I honestly thought this new-to-disc movie STAGE FRIGHT was gonna be a loose remake of the Italian STAGE FRIGHT directed by Michel Soavi, but after seeing it I don’t think they’re suppoosed to be connected. It’s just the logical title for a stage-performance-themed masked killer whodunit (or whoslashedit I guess). This one’s got completely different characters and backstory, it’s set at a camp for kids learning musical theater, and instead of a silent killer in a creepy as hell owl mask it’s a guy who sings rock songs in a kabuki mask that looks like that puppet from SAW.
See, that’s the thing about this, it’s a musical. And by “thing” I mean both “unique part” and “problem for me.” You know I don’t have a completely closed mind, I have appreciated a musical now and again. I loved the critically trashed THE MISERABLES, for godsake, I thought it was amazing. And you know how I feel about MARY POPPINS. But by my way of thinking “slasher movie with musical numbers” is kinda like BRICK‘s “hardboiled detective story, but in a high school.” I can admire the cleverness of how it’s put together, but that extra element is a drawback to me, not a bonus. I’d be more excited for the regular thing. I guess I still see room for great straightahead slasher movies in the world. The slots haven’t been filled yet, no need to start getting all fancy.
But this is a pretty well put together movie that’s gotta be right up somebody’s alley. The opening scene has Minnie Driver as a singer slam dunking her big Broadway debut. I thought “I didn’t know Minnie Driver was gonna be in this” and then a second later I thought, “Oh.” After a jokey true story disclaimer marked it as a comedy and almost spooked me, the opening murder scene is serious and brutal enough that I was on the hook to watch the whole thing. As you can probly tell by the thumbnail up top the horror elements are taken seriously, it’s not a parody or something, so I’m willing to give it a shot.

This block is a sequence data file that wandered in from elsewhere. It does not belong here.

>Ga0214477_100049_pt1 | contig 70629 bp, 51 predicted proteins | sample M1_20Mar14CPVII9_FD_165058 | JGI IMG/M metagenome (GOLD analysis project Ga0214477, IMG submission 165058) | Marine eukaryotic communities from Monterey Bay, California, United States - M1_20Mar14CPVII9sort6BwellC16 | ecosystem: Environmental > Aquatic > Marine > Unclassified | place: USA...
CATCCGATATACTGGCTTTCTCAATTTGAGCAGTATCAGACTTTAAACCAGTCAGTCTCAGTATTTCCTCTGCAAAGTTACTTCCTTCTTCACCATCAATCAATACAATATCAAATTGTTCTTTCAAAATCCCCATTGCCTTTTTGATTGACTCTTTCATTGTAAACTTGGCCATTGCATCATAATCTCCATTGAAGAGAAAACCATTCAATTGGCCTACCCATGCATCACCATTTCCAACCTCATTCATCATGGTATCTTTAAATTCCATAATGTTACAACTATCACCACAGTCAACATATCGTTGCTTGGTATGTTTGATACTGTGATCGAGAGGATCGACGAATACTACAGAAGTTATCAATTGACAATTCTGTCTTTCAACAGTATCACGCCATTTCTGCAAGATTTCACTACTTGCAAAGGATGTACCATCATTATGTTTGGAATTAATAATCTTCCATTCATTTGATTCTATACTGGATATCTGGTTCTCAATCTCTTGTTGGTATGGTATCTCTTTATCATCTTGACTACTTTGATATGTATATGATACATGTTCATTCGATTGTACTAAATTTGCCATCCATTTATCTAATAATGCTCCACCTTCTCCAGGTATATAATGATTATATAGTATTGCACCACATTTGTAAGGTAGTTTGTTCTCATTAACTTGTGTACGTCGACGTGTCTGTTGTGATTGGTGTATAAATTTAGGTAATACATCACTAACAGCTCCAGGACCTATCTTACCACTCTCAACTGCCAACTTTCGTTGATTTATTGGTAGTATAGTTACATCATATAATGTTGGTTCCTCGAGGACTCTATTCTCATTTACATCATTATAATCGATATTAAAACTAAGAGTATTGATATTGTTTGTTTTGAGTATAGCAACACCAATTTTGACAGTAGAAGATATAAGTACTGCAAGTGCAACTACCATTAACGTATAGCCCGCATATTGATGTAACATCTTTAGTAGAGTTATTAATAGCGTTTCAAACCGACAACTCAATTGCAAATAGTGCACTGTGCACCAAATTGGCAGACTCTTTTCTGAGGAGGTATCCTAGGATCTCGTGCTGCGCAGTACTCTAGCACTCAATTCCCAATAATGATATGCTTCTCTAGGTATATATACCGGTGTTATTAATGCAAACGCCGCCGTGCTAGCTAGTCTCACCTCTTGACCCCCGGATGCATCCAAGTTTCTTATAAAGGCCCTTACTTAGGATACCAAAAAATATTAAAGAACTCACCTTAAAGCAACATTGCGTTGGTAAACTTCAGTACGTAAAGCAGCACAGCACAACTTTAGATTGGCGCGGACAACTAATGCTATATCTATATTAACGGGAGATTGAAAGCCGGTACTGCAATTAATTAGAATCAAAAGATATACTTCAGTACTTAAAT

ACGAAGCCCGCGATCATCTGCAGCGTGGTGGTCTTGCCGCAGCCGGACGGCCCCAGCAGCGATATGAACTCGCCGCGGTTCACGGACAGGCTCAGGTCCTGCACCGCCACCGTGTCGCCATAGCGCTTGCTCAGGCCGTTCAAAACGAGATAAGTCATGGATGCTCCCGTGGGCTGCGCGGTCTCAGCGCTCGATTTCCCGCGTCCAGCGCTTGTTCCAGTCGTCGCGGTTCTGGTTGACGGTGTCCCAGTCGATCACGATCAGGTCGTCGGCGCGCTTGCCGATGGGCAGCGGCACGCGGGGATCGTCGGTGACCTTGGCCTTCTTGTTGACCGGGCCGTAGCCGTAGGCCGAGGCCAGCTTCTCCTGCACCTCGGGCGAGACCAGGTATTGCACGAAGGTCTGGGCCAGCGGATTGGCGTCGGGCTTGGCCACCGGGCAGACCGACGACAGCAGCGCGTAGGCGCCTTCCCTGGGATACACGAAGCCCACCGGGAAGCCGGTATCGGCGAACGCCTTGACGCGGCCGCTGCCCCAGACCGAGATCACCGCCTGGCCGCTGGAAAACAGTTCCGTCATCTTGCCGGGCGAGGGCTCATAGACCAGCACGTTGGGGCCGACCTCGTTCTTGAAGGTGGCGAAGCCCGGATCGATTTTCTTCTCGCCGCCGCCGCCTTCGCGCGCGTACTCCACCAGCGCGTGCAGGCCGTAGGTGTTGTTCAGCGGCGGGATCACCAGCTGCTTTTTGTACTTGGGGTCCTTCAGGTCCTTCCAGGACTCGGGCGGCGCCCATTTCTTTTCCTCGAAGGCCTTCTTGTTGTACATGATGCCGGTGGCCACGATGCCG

The movie is about that singer’s two children and husband (Allie MacDonald, Douglas Smith, Meat Loaf) ten years later running a camp and putting on a new production of Mom’s last show (A Haunting At the Opera… what does that title remind me of? I can’t quite put my finger on it). Daughter Camilla forsakes her place in the cafeteria kitchen to try out for the lead, dad desperately tries to get an old agency connection from New York to come sit on a plastic chair in a barn to watch the thing, the douchey director (Brandon Uranowitz) sexually harasses Camilla and she squirmily compromises and tries to keep him happy to get the role. The threatening and killing is a little too slow and sparse for my tastes, but the mystery keeps you occupied with plenty of suspects established including acting rivals, family members and spurned would-be lovers.
You might be thinking okay, so they’re putting on a musical, that’s what he means about it having musical numbers. Yes, but also there are actual musical numbers, non-literal scenes where the characters look at the camera and sing about their emotions and shit. For example there’s a big number where the campers all sing about feeling safe among their fellow theater geeks, and mini-songs where a backstage lighting tech croons about having a crush on Camilla but she doesn’t know he exists.